Inspiration Over Chocolate Croissants and Filter Coffee
On the coast of Tamil Nadu lies a town that embodies the adage ‘good vibes only’, with plenty of sun, sand and delicious food. The little coastal town of Puducherry–originally, Putucceri, derived from the Tamil words putu – ‘new’ and Ceri – ‘village’, before the French corrupted it to Pondicherry)–is a place everyone must visit.
Despite its small size, there is a lot to appreciate. With broad roads that are dotted with affluent colonial architecture, modern sea promenades, historic sites, bougainvilia-laden homes, golden sand and rock beaches, it’s a heaven, if not more.
Interestingly, in the past, it passed through multiple hands (through bloody wars) and gracefully absorbed the cultures of them all: Dutch, Portuguese, French, English. You will blend into the rendezvous of hippies, photographers, spiritual seekers, history enthusiasts, food aficionados and nature lovers.
I am in equal parts a nature lover, spiritual seeker and hippie. On this visit, I wanted to visit the Auroville Ashram. In fact, whilst I was in school, I remember being taken to Sri Aurobindo's samadhi sthal on a school excursion. Despite being a loud chatty teenager, the calmness of that space instantly pervaded my being. I was able to sit quietly for a half-hour – which shocked all my teachers and friends.
Wanting to relive this memory, I went to His samadhi again and effortlessly sat in meditation. I then got up to visit their bookshop. I asked the person who ran it if they had a book about Aurobindo and as soon as I asked, the man looked up and smiled. He called his friend who was a historian and told him to speak to me.
Over two perfect chocolate croissants and strong filter coffee, I learned that Aurobindo’s father was an ardent fan of British culture so he encouraged his children to learn English and study in schools where they would be exposed to Christianity.
In fact, he sent Aurobindo to Darjeeling as it was the hub of British culture in India. Then at seven, he was packed off to England where he learned Latin, Greek and English literature. He had a sharp mind and cleared the very challenging civil services exam but didn’t want to come back to India yet.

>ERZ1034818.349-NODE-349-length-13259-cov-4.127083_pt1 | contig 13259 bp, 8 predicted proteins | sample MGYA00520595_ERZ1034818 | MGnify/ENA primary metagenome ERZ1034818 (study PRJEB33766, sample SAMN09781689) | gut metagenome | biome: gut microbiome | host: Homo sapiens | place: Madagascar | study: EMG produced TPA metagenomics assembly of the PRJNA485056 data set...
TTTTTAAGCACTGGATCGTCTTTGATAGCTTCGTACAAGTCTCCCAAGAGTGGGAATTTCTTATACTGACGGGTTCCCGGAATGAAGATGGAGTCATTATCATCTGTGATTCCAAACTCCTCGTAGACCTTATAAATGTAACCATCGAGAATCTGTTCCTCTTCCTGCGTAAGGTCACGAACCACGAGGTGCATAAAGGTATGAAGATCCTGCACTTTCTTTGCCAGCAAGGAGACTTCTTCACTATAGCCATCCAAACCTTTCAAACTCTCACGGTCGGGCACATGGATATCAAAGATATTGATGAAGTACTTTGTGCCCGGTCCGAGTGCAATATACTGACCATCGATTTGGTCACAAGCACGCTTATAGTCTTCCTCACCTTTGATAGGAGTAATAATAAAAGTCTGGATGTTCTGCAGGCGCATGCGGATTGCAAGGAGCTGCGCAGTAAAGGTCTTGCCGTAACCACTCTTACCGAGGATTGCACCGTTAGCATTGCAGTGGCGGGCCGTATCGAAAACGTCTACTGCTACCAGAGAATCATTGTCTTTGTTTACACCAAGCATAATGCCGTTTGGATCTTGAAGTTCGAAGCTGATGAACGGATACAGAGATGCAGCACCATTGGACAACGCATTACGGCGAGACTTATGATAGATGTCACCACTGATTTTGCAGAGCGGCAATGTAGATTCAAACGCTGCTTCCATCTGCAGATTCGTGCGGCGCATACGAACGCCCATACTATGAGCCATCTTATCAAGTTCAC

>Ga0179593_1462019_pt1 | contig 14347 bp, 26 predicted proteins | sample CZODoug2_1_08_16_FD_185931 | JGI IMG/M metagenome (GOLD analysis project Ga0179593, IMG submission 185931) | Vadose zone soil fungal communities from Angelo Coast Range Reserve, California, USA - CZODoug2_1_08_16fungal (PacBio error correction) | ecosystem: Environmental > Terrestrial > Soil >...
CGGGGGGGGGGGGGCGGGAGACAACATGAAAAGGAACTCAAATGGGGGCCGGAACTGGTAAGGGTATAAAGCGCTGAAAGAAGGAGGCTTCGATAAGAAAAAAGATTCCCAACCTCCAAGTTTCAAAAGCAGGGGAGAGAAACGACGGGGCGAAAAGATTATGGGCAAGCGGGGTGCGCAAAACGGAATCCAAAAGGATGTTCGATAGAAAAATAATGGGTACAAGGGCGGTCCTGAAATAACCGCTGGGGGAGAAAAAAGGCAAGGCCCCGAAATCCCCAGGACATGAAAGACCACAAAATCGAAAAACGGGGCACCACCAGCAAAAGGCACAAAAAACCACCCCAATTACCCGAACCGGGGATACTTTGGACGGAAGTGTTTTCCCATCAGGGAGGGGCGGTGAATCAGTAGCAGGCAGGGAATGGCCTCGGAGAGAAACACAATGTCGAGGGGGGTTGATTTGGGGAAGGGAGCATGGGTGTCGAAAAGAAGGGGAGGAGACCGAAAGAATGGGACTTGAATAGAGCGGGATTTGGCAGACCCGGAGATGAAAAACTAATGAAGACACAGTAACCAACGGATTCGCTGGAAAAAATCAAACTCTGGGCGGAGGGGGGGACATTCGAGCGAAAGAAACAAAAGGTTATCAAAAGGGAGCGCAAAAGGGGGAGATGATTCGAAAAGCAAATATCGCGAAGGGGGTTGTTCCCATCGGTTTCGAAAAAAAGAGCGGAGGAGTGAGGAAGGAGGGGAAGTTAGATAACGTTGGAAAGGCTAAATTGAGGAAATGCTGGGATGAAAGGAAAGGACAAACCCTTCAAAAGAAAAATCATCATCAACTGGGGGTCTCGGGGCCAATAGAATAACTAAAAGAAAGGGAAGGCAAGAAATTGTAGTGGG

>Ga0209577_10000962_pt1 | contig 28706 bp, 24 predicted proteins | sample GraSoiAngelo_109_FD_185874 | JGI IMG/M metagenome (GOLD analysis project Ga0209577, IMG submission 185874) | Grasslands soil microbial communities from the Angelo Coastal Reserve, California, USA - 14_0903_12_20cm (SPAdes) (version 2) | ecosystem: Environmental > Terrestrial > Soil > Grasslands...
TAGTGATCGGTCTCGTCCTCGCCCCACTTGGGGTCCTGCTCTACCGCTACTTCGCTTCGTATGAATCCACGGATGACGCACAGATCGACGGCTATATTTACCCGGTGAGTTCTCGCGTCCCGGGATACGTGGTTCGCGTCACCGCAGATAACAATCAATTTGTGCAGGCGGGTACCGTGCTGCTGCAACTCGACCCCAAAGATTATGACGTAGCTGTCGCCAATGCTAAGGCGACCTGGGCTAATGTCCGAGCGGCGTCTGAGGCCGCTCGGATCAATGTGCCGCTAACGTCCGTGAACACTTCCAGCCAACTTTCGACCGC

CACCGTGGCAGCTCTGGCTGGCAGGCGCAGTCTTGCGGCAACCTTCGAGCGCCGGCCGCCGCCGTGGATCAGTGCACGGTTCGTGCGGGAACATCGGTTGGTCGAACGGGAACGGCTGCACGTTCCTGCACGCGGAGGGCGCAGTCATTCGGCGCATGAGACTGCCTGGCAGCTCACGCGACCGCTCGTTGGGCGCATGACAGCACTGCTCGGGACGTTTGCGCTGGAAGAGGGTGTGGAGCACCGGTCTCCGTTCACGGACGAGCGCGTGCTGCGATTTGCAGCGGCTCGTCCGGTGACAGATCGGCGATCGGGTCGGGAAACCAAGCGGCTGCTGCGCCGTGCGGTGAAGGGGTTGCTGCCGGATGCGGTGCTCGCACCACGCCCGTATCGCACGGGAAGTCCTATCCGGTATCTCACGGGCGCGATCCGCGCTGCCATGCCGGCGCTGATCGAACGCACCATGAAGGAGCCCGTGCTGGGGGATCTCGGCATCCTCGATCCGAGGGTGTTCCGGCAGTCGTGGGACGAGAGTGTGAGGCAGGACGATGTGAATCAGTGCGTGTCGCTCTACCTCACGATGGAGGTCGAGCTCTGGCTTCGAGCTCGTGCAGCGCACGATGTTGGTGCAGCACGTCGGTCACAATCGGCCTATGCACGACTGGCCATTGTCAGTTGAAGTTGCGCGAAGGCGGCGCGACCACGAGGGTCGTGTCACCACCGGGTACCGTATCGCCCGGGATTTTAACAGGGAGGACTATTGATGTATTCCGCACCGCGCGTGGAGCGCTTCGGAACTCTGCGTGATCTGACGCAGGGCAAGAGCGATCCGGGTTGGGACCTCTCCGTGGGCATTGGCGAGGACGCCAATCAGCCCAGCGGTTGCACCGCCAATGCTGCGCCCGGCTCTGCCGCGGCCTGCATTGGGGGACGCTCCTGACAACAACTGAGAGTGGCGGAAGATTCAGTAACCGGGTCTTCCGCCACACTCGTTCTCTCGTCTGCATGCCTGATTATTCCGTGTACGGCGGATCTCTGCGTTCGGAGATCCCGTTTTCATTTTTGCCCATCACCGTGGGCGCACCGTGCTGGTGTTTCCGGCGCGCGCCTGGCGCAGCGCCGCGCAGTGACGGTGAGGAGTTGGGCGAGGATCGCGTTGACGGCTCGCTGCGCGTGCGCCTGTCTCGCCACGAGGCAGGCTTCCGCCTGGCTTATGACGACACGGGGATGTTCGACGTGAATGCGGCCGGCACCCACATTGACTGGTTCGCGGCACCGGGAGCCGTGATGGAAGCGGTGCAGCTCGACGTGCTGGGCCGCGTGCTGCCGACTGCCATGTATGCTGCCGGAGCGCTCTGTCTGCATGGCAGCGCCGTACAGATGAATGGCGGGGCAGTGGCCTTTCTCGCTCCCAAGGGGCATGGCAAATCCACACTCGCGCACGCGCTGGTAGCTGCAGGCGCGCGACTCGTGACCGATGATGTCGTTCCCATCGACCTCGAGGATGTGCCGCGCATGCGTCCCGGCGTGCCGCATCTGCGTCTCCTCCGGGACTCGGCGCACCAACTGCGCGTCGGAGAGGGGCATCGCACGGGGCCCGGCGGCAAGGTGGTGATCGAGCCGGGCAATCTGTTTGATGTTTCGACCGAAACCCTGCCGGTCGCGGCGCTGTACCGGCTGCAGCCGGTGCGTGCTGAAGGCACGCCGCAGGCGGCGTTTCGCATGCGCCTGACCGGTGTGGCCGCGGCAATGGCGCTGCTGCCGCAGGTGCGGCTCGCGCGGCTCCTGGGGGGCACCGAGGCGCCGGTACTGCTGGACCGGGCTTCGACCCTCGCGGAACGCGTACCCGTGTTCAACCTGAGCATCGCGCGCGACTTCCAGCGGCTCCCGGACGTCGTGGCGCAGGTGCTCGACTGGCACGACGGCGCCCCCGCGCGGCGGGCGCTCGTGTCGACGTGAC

At 20, he got a job as a teacher/secretary to the Maharaja of Gaekwad and also the Vice Principal of Baroda College. It was only after staying in India for twelve long years that Aurobindo could understand the harm that the British had done to the Indian civilisation and he slowly and gradually started showing interest in politics.
He started a political party, began a newspaper and soon enough was put in jail. Whilst he was in jail for over a year, he started diving deeper into yoga and meditation. When he was released he moved to Pondi and began his quest for learning. As he delved deeper into the mystic realms, people from all over the world were pulled to Pondicherry and thus slowly began Auroville.
I listened and reflected on how one man’s quest for self discovery soon changed the lives of millions of people. This was the same of every great saint from the Buddha to Swami Chinmayananda to Aurobindo.
As I sat listening to the historian, I truly understood a quote I had heard often as a child, 'Through individual transformation alone is world transformation possible', and also understood how much more I learned about my country through one small conversation.